“What makes this price war especially dangerous and historic is it breaks out simultaneously with a massive demand shock…from the coronavirus" said Robert McNally, president of Rapidan Energy Group, a Washington, D.C.-based energy-market consulting firm.

“We have not seen that toxic combination since the early 1930s when [Texas’] monster Black Giant field started up in the teeth of the Depression, sending crude oil prices down to pennies on the barrel."

The fall in Aramco’s shares marks a major blow for the kingdom, which sold a 1.5% stake in the company in December in the world’s largest initial public offering. It was billed as a test of Crown Prince Mohammed bin Salman’s global standing and a fresh source of funding for his economic reforms.

The shares have run into a plunge in oil prices and more recently, political upheaval inside the kingdom. Over the weekend, Prince Mohammed launched a broad security crackdown by rounding up royal rivals, government officials and military officers, The Wall Street Journal reported Saturday.

The crown prince had aggressively lobbied Russian President Vladimir Putin to join OPEC in a round of production cuts in recent weeks, fearing the impact of the coronavirus on oil demand—and on his plans to reform the economy following Aramco’s IPO.

Friction between Saudi Arabia and Russia began in early February, when Prince Mohammed asked his father, King Salman, to phone Mr. Putin and to request Russia’s cooperation on new output curbs. When the king called, Mr. Putin initially wouldn’t make himself available to speak to him. When he did talk to the king, Mr. Putin refused to commit, according to Saudi officials.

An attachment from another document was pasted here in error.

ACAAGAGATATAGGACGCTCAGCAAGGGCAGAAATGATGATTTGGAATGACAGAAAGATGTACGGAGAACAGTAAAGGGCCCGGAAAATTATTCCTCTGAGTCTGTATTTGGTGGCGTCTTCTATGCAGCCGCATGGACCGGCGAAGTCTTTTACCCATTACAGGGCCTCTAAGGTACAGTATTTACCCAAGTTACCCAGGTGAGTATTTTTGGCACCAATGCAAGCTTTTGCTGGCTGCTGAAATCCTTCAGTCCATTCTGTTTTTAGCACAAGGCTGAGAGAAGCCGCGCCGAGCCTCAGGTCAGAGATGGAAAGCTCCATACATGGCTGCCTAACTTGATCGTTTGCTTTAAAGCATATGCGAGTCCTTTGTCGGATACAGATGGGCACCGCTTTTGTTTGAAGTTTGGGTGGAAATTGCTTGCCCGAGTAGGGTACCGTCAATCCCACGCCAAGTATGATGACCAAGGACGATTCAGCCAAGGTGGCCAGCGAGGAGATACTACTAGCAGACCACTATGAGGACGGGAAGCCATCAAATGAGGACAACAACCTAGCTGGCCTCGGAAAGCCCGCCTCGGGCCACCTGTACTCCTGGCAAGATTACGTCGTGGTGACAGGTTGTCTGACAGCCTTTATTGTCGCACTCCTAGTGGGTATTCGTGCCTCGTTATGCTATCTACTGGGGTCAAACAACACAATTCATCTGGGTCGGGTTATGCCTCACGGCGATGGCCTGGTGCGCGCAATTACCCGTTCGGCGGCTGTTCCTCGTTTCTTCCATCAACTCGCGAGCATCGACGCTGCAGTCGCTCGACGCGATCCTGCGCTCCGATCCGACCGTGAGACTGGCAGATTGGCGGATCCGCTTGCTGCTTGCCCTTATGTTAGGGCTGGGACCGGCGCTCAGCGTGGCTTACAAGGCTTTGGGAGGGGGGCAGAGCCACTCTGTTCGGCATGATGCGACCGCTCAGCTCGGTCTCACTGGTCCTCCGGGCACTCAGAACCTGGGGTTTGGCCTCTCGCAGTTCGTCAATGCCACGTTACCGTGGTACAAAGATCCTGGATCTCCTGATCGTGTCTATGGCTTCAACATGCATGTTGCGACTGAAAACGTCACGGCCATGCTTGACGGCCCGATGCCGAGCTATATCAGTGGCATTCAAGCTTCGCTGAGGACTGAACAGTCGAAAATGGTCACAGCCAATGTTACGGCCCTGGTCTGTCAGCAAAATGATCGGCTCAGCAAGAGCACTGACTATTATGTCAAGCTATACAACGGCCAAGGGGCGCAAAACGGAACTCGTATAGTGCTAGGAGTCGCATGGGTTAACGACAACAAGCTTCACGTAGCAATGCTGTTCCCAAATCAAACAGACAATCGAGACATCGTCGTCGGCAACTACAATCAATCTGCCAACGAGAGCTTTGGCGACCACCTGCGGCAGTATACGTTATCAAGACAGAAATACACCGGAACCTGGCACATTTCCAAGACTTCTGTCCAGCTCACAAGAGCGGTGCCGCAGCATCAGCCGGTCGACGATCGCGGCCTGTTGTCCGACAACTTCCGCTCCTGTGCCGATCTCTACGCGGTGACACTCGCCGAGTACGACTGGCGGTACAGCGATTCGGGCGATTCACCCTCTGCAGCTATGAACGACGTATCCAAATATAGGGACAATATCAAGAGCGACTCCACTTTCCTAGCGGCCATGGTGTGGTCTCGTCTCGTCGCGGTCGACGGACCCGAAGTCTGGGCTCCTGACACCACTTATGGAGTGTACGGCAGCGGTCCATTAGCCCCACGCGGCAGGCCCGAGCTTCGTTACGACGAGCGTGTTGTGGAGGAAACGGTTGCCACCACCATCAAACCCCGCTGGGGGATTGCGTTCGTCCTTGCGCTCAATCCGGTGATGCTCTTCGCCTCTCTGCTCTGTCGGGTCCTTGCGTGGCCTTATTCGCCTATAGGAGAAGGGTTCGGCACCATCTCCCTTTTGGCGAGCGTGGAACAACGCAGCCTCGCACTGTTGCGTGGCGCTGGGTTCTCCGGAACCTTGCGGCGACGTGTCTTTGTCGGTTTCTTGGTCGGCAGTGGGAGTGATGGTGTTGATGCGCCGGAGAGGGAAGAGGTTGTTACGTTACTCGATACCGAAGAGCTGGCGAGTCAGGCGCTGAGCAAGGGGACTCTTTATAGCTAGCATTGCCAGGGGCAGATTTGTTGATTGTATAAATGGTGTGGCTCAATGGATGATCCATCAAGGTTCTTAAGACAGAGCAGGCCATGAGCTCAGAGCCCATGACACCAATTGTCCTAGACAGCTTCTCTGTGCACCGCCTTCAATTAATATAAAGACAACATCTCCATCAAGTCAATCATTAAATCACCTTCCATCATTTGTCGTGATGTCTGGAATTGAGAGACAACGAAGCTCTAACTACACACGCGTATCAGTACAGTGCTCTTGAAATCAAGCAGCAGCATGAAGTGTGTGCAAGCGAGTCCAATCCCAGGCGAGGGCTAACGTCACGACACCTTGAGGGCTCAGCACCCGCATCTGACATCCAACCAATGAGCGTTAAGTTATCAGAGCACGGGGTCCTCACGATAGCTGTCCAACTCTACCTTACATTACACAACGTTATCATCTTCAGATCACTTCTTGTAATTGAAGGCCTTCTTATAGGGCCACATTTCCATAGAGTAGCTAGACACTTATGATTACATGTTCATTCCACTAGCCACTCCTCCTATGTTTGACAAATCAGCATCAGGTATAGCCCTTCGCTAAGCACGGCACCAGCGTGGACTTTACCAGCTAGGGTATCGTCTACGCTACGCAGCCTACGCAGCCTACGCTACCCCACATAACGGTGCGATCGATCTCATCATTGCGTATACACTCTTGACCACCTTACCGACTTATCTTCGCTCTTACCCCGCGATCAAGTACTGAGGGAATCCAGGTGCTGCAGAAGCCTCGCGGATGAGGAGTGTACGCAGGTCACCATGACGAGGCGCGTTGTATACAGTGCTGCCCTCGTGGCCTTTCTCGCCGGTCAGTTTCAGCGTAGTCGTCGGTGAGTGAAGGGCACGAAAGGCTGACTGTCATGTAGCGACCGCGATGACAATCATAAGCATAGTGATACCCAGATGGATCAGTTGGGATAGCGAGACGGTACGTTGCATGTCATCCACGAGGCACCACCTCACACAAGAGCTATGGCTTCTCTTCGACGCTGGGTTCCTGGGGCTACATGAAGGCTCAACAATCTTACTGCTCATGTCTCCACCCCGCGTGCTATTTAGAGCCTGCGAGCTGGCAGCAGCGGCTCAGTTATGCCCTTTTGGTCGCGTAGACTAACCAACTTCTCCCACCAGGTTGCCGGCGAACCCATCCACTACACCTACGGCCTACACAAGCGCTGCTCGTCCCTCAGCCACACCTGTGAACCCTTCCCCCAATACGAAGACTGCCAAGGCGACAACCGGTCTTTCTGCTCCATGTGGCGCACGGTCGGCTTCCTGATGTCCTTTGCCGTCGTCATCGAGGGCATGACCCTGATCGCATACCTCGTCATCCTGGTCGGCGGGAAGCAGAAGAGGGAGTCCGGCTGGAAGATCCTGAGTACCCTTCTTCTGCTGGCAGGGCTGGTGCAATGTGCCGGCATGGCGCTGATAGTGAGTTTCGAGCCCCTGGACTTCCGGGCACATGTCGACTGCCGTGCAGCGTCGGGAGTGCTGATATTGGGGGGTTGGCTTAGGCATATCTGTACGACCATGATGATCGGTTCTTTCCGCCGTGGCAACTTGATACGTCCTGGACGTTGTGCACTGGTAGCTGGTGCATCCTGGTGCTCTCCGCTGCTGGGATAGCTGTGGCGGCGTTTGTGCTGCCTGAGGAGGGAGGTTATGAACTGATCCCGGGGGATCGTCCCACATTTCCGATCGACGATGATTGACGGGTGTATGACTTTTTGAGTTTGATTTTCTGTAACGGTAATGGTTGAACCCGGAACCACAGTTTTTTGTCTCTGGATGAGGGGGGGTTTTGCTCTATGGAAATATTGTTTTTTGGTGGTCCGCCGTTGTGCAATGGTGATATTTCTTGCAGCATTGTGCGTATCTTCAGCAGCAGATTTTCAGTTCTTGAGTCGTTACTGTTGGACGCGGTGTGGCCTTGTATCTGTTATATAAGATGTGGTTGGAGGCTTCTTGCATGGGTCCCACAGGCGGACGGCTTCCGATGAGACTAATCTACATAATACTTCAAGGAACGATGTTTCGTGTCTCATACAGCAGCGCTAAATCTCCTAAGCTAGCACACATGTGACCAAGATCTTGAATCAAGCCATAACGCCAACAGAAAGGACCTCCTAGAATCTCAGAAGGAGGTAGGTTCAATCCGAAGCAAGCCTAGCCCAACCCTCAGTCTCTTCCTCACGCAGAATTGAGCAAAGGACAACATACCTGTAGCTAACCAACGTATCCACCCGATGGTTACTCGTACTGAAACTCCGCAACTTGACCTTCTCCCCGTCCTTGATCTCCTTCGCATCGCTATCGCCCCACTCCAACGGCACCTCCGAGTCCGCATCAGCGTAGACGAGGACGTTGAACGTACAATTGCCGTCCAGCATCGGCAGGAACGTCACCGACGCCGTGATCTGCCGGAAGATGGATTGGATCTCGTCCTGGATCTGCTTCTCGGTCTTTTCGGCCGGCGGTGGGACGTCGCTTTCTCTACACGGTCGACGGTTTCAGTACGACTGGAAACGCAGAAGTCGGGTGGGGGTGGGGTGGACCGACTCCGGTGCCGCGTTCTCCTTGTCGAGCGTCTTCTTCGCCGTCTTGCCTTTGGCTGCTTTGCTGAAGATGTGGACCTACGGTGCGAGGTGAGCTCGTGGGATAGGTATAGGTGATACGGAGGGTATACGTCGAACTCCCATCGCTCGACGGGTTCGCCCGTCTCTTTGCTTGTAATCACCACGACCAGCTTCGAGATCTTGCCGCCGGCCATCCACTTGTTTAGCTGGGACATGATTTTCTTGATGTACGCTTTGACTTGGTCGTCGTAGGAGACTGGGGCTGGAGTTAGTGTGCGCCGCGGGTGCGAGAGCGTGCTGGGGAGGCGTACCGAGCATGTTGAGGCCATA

Source FactSet
Source FactSet


Mr. Putin didn’t seem as concerned about the coronavirus’ longer term effects on the oil market, those officials said. Russia’s economy is somewhat more diversified than Saudi Arabia’s. Also, Russian oil companies have been pressing the Kremlin to boost crude output.

The world’s largest oil producers had met in Vienna, where analysts hoped they would reach an agreement to reduce global supply as worries about the coronavirus weigh on global growth. By the time the gathering began, the Saudis’ entreaties had alienated both Mr. Putin and his energy minister Alexander Novak, according to people familiar with the matter.

Mr. Novak has worked closely with his Saudi counterparts in the past but wasn’t consulted by them before they reached out to Mr. Putin, the people said.

A spokesman for Mr. Novak didn’t respond to requests for comment.

Saudi Arabia’s Tadawul stock exchange was closed Friday. But shares in other oil giants tumbled alongside crude prices with Exxon Mobil Corp. and Royal Dutch Shell PLC both down over 4%.

“Airlines are cutting back on flights, travel is going right down, traffic is going down, factories are closing, so demand for energy is falling and is going to fall further," said Peter Kisler, portfolio manager at London-based North Asset Management.

—Avantika Chilkoti, Rory Jones and Amrith Ramkumar contributed to this article

This story has been published from a wire agency feed without modifications to the text. Only the headline has been changed.